I am incredibly thankful for the relationships with my children and my (gasp) grandchild. It was not always a given that we would have any meaningful relationship, and the fact that I can be a witness to both my son and my daughter as they start new lives as adults is awe inspiring (and more than a little confusing…I cannot be old enough for this to be happening).

All of these newfound areas of stability in my life have resulted in my wife and I becoming homeowners for the first time last year. For my entire adult life I’ve resisted owning a home in favor of the ability to cut and run whenever the mood suits me. For most of the last decade, I’ve kept one foot out the door, ready to say “to hell with it all” and take on a sexy, Silicon Valley job at any time. That’s never been what I’ve wanted, though, it’s what I have felt like I’m supposed to want. So I’ve put down roots and nestled more firmly into what makes me happy.

Today I have friends and acquaintances that I love and respect that love and respect me in return. My personal relationships are not transactions and are especially not rooted in who owes who what. I’m thankful for the ability to shed unhealthy relationships and nurture those that are healthier. Together, we can celebrate life’s joys and support one another when needed and simply be on this journey together.

It is very easy to slip into cynicism, frustration, anger, or sadness today—the world is a trash fire being hosted inside of a dumpster fire during a gasoline monsoon, and somebody keeps playing free jazz at full volume—so I wanted to use this anniversary of mine to remember some of the myriad reasons I have to be grateful for my life at this time. Thanks for bearing with me during my uncharacteristically maudlin moment, I’ll be back to dick and fart jokes soon enough!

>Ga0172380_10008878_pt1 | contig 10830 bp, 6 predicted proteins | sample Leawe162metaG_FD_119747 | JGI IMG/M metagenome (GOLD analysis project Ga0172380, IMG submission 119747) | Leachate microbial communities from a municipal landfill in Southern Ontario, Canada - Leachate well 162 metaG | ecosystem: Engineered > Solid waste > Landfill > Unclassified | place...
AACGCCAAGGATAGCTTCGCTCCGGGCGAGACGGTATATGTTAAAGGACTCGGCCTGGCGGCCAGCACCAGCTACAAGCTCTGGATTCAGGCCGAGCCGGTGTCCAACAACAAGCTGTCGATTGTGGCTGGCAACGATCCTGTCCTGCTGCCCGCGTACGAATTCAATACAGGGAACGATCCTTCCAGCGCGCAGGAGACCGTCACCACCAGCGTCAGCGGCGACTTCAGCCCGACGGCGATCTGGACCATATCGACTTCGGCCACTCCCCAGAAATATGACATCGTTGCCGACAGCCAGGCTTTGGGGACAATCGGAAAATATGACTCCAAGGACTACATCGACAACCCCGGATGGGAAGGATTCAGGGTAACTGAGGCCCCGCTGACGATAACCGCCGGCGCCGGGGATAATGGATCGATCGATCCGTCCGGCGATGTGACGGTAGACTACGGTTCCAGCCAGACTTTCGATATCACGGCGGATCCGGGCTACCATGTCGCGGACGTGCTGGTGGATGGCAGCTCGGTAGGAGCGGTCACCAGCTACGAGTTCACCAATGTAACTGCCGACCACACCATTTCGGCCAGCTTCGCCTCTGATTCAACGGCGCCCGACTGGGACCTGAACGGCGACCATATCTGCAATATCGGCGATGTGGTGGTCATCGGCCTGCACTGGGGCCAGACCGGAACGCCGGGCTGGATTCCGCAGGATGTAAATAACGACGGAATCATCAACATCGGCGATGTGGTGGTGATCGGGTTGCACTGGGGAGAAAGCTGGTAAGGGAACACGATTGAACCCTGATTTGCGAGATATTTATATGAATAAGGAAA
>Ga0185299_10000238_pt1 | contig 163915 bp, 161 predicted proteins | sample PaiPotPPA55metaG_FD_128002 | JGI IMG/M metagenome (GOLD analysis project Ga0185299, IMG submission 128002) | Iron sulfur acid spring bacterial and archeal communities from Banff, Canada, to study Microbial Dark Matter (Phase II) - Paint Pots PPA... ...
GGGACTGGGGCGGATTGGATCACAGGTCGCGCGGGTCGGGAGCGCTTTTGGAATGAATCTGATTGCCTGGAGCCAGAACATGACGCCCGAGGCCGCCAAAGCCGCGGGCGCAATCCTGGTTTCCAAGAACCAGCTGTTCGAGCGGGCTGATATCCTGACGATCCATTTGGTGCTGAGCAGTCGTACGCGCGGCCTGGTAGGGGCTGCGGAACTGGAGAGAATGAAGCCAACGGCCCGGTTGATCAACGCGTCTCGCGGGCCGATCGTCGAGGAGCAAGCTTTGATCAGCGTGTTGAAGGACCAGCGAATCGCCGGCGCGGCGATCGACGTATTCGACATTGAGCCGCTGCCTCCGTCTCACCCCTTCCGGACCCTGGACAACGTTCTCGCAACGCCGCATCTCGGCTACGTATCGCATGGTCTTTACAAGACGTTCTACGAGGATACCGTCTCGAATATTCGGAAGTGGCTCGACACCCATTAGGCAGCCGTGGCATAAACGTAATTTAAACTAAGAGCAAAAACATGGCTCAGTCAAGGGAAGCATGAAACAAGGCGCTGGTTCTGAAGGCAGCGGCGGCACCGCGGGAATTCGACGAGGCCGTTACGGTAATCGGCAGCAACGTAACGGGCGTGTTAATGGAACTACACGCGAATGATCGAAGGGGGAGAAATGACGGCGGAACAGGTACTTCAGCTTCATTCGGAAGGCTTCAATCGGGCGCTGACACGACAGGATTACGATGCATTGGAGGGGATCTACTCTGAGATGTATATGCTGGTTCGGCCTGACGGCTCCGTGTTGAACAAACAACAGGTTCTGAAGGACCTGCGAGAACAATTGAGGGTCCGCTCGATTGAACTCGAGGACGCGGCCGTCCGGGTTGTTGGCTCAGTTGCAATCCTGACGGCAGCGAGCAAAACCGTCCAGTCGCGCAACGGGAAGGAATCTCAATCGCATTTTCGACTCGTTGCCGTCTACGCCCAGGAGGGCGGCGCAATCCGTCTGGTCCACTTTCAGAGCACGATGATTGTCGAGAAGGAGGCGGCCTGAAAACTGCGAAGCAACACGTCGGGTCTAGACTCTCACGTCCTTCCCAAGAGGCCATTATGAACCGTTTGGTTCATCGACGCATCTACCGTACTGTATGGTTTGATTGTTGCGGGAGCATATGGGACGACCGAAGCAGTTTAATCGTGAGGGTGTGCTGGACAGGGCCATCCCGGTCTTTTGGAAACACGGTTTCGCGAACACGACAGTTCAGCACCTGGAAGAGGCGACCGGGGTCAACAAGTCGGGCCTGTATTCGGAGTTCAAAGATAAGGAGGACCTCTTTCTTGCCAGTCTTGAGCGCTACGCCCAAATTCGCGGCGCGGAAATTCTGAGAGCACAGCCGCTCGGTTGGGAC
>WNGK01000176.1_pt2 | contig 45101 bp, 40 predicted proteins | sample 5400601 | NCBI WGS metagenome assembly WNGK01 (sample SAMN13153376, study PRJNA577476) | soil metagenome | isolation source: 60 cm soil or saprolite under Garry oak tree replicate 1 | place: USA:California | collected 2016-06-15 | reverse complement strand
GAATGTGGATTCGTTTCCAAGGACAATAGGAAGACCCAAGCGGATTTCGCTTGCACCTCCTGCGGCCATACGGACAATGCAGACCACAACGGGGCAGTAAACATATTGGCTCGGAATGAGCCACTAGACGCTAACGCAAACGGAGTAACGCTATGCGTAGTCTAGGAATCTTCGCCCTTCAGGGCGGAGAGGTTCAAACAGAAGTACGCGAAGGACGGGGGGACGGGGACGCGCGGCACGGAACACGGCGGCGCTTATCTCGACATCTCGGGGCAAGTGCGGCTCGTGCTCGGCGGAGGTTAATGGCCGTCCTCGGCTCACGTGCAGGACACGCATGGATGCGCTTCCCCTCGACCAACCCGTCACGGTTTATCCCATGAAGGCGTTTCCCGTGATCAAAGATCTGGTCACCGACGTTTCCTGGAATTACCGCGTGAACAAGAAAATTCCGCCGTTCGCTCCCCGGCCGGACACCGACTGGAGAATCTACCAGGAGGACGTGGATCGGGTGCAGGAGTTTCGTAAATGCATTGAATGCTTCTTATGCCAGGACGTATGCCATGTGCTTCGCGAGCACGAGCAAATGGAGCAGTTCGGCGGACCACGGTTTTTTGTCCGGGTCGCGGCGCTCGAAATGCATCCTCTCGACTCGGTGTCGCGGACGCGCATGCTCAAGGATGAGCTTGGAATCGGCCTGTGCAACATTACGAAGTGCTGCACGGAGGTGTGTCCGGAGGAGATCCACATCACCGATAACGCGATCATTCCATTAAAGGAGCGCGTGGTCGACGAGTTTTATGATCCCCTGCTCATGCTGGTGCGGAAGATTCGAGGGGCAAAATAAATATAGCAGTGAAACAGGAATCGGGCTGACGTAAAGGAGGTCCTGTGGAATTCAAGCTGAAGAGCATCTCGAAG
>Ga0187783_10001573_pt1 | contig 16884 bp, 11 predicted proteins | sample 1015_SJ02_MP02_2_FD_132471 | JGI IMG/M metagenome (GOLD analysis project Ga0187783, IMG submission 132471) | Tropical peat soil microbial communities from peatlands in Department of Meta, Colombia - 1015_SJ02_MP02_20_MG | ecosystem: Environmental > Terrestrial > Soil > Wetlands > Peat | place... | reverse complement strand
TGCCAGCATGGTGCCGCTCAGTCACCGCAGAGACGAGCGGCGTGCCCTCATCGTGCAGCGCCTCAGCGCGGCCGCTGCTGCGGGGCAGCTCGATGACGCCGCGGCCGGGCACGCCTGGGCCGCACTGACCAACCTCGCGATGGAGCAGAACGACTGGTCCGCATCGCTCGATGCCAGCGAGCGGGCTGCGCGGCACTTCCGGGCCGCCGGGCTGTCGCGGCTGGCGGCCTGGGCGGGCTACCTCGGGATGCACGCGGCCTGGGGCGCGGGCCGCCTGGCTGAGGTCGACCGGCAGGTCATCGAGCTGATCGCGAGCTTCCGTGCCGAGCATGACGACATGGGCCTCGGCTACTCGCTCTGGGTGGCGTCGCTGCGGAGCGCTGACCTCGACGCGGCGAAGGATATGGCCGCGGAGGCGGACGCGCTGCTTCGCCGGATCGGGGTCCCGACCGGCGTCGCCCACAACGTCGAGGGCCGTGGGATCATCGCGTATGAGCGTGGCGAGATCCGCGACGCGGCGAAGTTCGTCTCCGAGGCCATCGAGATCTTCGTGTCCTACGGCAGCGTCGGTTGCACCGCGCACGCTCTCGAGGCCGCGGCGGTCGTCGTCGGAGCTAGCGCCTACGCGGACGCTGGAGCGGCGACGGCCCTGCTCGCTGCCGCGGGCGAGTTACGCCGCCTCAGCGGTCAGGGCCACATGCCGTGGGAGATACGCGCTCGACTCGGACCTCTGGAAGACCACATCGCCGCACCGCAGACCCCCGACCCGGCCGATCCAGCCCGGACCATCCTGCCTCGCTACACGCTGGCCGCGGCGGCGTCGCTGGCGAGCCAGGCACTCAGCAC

Social Media Musings

It is with a degree of trepidation that I return to Twitter after a month-long hiatus. There are numerous reasons, but my primary justification is that they’ve finally started banning shitbags like Alex Jones, and you reward good behavior, even if it’s late and reluctant.

A more direct reason, though, is that for all of its faults, Twitter fills a gap that neither Facebook nor Mastodon can yet manage. Facebook is obvious; from a ethical standpoint it is no better than Twitter (and might manage to be worse in many ways). More impactful to me is Facebook’s lack of topic muting coupled with it just being the wrong crowd. Facebook is where I’ve aggregated friends, family, colleagues, and acquaintances for life updates and event planning. It turns out that the politics of many people in those groups tends toward horrifying.

Mastodon though, in my experience, is almost worse. Whereas Facebook and Twitter are those racist cousins that you visit briefly until they drop an n-bomb in front of your kids, Mastodon is that seemingly polite aunt or uncle that seems sweet until you find out that 20% of their income goes to the Westboro Baptist Church and they lobby to keep “certain types” out of their neighborhoods. The former gives you the option of beating a hasty retreat or standing your ground and fighting. The latter just makes you wonder how much your presence in their life is advocacy of their beliefs.